Twitter: https://twitter.com/RSPManston

We also strongly advise that supporters take the time to read PINS Advice Note 8.2, which contains much valuable information on this phase of the process. It can be found at: https://infrastructure.planninginspectorate.gov.uk/wp-content/uploads/2013/04/Advice-note-8-2v3.pdf

Supporters may also find this short 6-minute video, produced by PINS, to be useful in helping them understand the whole process: https://infrastructure.planninginspectorate.gov.uk/application-process/participating-in-the-process/

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DCO Application Submitted!

dco application

RiverOak Strategic Partners Ltd (RSP) have today submitted their application for a Development Consent Order (DCO) for Manston Airport to the Planning Inspectorate (PINS).

There are now 28 days for PINS to decide whether or not to accept the application for examination – this is known as the acceptance period.

Save Manston Airport association are pleased that RSP’s application has moved to the second phase of the process.  We don’t anticipate any further information until PINS announce their decision, which we hope will be to accept the application for examination.  Consequently, we do not expect to be making any further statements until the decision is announced.

There is still a long way to go in the process, but most stages from hereon have a legally-defined maximum duration.  We know that once the application has cleared this hurdle, a decision on whether or not to grant a DCO is expected in 2019.

In the Press

The Isle of Thanet News – “Development Consent Order for Manston airport site sent to Planning Inspectorate”

Kent Online – “Manston airport: RiverOak submits planning application to reopen runway”

Planning Resource – “Rival plan submitted to reopen Kent airfield and block 2,500-home scheme” (registration required)

The Planner – “DCO application submitted for Manston Airport” (registration required)

CAPA Centre for Aviation – “RiverOak submits development consent order application to reopen Manston Airport as freight hub” (registration required)

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Statutory Consultation Events Start

riveroak rsp manston overview

RSP’s Statutory Consultation Events, in order to inform their application for a Development Consent Order (DCO) for Manston Airport start this week!

For more details, and to see the in-depth consultation documents, visit their website: http://rsp.co.uk/statutory-consultation/

Please make sure you use this opportunity to let RSP know you support their proposed plans for returning aviation to Manston Airport!

Consultation Events

You can find out more about RSP’s proposals by visiting one of their consultation events which are being held as follows:

  • The King’s Hall, Herne Bay, Wednesday 14 June: 2pm – 8pm
  • The Pavilion, Broadstairs, Thursday 15 June: 2pm – 8pm
  • Cliffsend Village Hall, Friday 16 June: 2pm – 8pm
  • The Sands Hotel, Margate, Saturday 17 June: 10am – 2pm
  • The Guildhall, Sandwich, Tuesday 20 June: 2pm – 8pm
  • Abode Hotel, Canterbury, Thursday 22 June: 2pm – 8pm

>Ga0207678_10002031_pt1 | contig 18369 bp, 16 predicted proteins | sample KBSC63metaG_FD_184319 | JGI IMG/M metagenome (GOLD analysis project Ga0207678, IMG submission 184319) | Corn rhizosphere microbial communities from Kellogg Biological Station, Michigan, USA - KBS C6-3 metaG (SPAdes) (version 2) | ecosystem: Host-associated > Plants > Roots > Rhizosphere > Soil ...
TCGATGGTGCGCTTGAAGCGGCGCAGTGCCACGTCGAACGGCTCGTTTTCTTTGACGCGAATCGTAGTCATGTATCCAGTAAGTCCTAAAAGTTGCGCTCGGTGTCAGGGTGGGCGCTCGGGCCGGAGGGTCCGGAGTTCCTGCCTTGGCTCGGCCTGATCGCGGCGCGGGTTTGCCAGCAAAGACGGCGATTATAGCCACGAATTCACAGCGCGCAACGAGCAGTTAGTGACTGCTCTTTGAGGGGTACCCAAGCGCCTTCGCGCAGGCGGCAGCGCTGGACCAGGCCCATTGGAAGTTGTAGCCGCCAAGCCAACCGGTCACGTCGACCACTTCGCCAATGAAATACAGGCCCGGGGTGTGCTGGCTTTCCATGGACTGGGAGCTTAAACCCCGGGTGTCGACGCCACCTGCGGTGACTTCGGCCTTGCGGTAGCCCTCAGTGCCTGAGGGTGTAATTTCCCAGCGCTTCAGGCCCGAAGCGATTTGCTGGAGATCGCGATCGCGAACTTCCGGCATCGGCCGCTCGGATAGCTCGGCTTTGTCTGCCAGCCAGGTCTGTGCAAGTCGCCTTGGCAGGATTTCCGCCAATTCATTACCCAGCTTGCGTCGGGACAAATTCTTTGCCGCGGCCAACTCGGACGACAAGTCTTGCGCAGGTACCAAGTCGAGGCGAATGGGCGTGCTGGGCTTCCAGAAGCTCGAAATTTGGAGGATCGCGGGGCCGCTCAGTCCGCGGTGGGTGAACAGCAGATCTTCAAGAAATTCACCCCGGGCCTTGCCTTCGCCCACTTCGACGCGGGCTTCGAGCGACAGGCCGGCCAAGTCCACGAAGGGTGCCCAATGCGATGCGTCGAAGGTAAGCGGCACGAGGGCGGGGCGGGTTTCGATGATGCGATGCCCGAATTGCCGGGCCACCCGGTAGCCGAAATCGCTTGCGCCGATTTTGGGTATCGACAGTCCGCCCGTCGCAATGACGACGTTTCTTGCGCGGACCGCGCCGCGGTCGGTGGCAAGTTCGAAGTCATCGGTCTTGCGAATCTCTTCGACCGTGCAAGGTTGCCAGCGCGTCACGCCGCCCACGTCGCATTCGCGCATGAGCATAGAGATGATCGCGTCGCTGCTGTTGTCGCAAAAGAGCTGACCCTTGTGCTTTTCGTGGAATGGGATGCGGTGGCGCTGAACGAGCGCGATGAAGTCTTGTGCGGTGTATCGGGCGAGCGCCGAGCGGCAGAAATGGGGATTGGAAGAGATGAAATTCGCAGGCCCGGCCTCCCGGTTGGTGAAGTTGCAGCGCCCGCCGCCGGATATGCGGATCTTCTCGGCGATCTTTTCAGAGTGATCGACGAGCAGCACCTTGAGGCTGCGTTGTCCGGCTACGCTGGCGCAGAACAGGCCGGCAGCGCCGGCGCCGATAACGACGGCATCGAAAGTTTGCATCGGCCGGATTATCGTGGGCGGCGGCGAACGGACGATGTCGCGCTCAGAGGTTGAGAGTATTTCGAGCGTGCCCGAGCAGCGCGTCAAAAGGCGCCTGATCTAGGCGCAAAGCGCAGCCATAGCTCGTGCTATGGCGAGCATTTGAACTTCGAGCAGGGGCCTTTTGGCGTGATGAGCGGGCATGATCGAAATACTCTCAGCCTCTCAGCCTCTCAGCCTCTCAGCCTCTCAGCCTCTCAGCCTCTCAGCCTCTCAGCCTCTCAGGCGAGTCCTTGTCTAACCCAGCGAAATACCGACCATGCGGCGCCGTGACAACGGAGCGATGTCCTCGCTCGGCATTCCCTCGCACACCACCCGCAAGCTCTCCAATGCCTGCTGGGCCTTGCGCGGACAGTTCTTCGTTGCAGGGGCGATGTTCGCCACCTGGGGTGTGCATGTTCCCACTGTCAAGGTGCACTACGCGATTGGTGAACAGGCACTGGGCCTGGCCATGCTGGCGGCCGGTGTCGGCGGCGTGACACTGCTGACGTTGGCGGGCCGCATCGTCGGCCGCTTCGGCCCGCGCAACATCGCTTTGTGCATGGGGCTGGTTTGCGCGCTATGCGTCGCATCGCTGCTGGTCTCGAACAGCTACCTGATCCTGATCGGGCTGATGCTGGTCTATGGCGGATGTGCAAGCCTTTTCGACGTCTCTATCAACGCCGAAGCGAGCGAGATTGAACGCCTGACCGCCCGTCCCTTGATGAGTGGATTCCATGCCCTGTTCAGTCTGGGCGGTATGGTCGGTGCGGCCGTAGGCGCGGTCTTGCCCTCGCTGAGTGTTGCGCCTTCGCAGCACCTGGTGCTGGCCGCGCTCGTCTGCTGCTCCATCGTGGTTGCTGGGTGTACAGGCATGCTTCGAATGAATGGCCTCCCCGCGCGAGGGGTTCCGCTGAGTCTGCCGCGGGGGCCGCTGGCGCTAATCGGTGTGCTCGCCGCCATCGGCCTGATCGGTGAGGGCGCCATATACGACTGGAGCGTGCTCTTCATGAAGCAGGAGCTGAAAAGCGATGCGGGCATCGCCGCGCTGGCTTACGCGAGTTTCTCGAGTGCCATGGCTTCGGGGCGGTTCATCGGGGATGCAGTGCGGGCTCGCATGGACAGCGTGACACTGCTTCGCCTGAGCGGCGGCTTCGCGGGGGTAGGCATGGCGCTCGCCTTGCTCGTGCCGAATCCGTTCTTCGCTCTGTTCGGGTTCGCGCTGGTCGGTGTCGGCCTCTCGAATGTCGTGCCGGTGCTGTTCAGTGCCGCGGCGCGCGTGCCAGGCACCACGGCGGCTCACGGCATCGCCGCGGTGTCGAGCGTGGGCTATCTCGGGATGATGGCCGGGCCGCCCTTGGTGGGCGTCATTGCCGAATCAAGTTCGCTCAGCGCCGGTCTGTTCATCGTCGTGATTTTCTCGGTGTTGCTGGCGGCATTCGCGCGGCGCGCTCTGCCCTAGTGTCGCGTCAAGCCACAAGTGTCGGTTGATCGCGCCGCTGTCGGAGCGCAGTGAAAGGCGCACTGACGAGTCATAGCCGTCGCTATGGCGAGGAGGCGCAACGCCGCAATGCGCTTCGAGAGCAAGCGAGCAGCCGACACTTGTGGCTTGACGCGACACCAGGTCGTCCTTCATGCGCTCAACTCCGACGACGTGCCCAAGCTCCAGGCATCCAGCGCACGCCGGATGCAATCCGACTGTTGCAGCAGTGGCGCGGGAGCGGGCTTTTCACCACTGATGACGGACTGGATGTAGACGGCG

• The Comfort Inn, Ramsgate, Saturday 24 June: 10am – 2pm

Throughout the consultation, documents will also be available for inspection at the consultation events as well as in the following libraries, during their normal opening hours:

  • Birchington Library
  • Broadstairs Library
  • Cliftonville Library
  • Deal Library (full copy of Preliminary Environmental Information report available here)
  • Herne Bay Library (full copy of Preliminary Environmental Information report available here)
  • Margate Library (full copy of Preliminary Environmental Information report available here)
  • Minster-in-Thanet Library
  • Newington Library
  • Ramsgate Library
  • Sandwich Library
  • Westgate Library

Sending your feedback

There are various ways that you can respond to RSP’s consultation.  All consultation responses must be received by 11.59pm on the last day of the consultation, 23 July 2017, or they may not be able to take them into account.

  • by post: Feedback Forms and any other consultation responses can be posted to PO Box 3297, Bristol, BS1 9LL;
  • online by clicking here;
  • by email: Consultation responses can be emailed to manston@communityrelations.co.uk; and
  • at the consultation events: Feedback Forms will be available at the consultation events and can be left at the event or returned by post.

RSP will provide an acknowledgement for consultation responses that include a valid email address or postal address.

How to contact RSP

If you need any further information or you have questions about the consultation process or events, please contact RSP on 0800 030 4137 (Monday – Friday, 9am – 5.30pm) or by emailing: manston@communityrelations.co.uk.

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Why did Manston Airport close?

manston airport aerial

Nearly three years after Manston Airport closed, campaigners believe its future could be decided within the next twelve months.  This handy guide will help inform you what has happened so far and what we hope will happen next.

Why was Manston Airport closed?

klm cityhopper at manston airport

The airport was bought from previous owners Infratil by Stagecoach tycoon Ann Gloag in November 2013 for £1.  Infratil said it was being sold for a “cash consideration of £1, plus an adjustment for working capital variances and cash injected by Infratil”.  This was expected to be around £350,000 in real terms.

Ms Gloag said: “I am delighted to have purchased Manston Airport from Infratil as I believe there is real potential for growth that has not been fully captured.”